Comment


                            #14
                            With all due respect Wise, hope has existed for decades with few tangible results. Hope isn't going anywhere, but we as consumers must be realistic.

                            Take the recent hype surrounding Apple's iPad, for example. Rumors of its development/existence floated around the web for a while (just as "rumors" of a "cure" do). It was finally announced. Consumer interest swelled. Pre-order numbers skyrocketed, all without but a select few actually touching the device. Apple can create products that people desire even without seeing in-person. Tomorrow will be another crazy day where the enthusiasts wait in line all night just to get their paws on a device that hasn't even been proven to be beneficial to one's life yet.

                            If this "hope" is worth getting the consumers hyped up over and thus prompting them to "do something positive," perhaps the research industry needs to look at examples of effective marketing.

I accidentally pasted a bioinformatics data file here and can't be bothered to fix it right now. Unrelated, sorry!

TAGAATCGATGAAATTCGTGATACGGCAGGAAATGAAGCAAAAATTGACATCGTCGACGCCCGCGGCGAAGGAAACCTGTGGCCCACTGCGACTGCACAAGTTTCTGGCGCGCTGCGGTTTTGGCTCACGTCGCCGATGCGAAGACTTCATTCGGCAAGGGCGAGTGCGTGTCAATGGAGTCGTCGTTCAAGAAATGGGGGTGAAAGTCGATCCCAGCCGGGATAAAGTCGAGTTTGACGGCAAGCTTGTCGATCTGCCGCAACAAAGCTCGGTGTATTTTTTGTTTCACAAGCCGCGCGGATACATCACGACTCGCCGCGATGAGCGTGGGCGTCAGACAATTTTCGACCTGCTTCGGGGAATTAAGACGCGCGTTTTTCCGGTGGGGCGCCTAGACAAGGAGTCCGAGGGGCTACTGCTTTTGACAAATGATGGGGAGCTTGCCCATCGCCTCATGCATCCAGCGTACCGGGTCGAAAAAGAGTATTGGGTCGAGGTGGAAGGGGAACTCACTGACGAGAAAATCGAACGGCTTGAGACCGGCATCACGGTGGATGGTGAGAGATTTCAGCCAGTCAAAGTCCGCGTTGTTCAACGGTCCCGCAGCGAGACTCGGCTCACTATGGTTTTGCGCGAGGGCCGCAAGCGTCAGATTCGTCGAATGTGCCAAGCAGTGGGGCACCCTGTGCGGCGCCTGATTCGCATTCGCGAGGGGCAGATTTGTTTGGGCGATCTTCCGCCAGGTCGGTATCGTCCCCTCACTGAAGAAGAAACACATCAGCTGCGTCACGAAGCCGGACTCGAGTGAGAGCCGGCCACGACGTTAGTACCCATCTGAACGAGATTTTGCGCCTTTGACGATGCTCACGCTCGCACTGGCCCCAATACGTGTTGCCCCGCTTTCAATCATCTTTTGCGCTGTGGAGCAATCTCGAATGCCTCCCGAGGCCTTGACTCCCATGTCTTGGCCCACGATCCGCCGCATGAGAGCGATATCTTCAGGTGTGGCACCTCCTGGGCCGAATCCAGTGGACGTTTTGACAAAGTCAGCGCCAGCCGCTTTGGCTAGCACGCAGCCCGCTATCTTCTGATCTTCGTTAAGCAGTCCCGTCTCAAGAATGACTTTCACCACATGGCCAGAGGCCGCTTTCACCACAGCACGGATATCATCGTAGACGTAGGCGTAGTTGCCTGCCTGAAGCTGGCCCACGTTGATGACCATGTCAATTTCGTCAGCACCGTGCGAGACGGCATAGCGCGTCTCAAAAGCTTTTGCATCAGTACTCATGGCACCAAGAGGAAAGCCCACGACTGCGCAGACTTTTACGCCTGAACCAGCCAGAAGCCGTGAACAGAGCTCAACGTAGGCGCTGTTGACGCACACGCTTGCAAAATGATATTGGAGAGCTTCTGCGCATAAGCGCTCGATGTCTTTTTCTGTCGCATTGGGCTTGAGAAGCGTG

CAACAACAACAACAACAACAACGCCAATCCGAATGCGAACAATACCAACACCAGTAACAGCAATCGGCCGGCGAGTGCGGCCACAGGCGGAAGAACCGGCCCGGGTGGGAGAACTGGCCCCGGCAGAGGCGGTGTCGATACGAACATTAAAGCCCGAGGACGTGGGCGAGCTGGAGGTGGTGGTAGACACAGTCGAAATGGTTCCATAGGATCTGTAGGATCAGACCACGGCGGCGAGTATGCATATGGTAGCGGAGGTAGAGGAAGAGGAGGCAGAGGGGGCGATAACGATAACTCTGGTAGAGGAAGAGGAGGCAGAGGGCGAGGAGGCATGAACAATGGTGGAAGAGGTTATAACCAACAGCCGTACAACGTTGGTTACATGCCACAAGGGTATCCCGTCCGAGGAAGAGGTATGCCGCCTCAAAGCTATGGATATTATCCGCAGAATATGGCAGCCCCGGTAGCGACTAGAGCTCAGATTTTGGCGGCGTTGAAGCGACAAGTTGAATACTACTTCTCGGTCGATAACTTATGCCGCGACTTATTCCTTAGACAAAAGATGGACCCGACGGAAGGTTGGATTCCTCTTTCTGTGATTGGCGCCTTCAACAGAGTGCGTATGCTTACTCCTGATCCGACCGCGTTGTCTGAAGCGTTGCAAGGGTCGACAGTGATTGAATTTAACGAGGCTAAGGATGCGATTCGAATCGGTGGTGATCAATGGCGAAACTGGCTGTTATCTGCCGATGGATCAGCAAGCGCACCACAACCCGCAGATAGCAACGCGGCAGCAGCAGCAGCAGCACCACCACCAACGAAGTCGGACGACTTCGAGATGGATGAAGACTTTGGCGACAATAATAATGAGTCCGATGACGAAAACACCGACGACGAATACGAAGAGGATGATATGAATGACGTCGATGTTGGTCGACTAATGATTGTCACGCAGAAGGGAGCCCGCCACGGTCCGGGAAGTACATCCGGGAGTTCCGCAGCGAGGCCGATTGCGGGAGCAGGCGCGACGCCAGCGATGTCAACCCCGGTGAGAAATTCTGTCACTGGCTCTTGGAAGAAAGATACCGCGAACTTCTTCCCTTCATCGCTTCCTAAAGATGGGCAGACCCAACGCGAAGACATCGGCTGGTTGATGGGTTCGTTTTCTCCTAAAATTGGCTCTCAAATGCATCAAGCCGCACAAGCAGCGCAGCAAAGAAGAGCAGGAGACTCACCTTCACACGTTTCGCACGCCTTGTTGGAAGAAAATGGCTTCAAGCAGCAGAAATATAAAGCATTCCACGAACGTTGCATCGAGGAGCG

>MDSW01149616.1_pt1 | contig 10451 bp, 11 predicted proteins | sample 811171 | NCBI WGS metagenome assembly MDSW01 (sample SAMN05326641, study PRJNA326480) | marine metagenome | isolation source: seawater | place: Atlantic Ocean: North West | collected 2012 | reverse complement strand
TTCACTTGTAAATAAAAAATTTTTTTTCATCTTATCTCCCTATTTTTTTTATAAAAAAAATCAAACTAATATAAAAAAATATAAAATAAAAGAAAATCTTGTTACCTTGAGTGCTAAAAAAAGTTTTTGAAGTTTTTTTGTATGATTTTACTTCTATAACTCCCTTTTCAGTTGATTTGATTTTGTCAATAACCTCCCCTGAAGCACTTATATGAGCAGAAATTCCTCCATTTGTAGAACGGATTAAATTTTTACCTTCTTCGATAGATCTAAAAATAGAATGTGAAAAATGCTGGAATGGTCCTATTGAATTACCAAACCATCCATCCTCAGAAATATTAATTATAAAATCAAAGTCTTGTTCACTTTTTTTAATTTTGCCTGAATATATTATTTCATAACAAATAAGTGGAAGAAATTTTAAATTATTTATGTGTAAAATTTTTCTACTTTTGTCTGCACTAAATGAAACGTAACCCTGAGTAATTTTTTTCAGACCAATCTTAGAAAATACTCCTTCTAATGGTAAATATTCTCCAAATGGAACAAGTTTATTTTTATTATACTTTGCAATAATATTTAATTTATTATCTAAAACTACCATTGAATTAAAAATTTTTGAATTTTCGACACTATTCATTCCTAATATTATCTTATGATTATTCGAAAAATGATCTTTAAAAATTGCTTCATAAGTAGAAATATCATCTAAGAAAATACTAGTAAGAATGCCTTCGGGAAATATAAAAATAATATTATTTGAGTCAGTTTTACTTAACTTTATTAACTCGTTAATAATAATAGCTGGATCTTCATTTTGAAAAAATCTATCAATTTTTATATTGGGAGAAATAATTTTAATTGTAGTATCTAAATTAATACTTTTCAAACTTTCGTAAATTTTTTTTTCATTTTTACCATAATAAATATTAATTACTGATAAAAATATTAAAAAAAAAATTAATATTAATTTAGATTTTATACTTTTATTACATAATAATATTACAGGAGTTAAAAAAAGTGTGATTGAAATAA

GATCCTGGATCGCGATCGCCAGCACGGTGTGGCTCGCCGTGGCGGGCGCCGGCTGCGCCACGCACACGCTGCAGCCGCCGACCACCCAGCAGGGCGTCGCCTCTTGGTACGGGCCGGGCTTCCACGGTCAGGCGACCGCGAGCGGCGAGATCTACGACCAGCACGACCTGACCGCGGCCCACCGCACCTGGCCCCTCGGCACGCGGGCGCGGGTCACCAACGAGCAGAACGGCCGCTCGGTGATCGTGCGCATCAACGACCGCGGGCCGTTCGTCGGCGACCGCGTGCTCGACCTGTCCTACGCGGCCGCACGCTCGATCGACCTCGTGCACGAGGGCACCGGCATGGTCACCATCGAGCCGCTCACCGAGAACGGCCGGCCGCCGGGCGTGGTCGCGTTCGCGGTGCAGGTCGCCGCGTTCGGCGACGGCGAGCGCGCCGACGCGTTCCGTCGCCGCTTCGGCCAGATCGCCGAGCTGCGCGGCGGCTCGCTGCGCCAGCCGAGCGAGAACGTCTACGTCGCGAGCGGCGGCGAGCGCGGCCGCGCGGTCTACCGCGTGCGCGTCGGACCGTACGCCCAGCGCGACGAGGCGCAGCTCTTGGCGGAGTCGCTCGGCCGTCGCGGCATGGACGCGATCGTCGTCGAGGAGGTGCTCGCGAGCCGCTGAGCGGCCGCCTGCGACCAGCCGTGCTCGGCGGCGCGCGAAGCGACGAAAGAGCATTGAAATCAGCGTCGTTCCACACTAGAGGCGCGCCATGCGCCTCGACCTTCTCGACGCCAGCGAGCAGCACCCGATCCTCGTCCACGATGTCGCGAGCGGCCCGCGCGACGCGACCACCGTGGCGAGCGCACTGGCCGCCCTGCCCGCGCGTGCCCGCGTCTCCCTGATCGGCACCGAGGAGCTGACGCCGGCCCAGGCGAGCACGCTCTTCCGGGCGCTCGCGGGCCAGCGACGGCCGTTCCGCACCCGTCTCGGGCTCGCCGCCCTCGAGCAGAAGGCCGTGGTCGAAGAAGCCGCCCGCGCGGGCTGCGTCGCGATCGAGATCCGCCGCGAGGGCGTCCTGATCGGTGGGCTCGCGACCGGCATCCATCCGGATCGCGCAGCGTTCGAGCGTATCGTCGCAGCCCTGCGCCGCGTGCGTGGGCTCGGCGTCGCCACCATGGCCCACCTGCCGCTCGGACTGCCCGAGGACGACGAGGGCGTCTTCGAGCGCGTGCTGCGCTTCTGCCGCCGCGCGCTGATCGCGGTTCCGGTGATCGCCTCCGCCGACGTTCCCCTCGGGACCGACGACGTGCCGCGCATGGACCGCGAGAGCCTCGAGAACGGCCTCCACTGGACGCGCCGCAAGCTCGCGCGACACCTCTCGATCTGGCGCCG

Comment


                              #15
                              Guessing as to when the cure will arrive can be a disheartening exercise but that does not mean that I am not encouraged by reports like this. I have given in having confidence in the estimates of how long it will take but the way I read this report is that rapid progress is being made and researchers who know a lot more than the majority of us are saying that we are getting a lot closer. I find that encouraging. As far as a time is concerned, I say with absolute certainty that we are significantly closer now than we were when I first heard an estimate. I regard that as good news.

                              Comment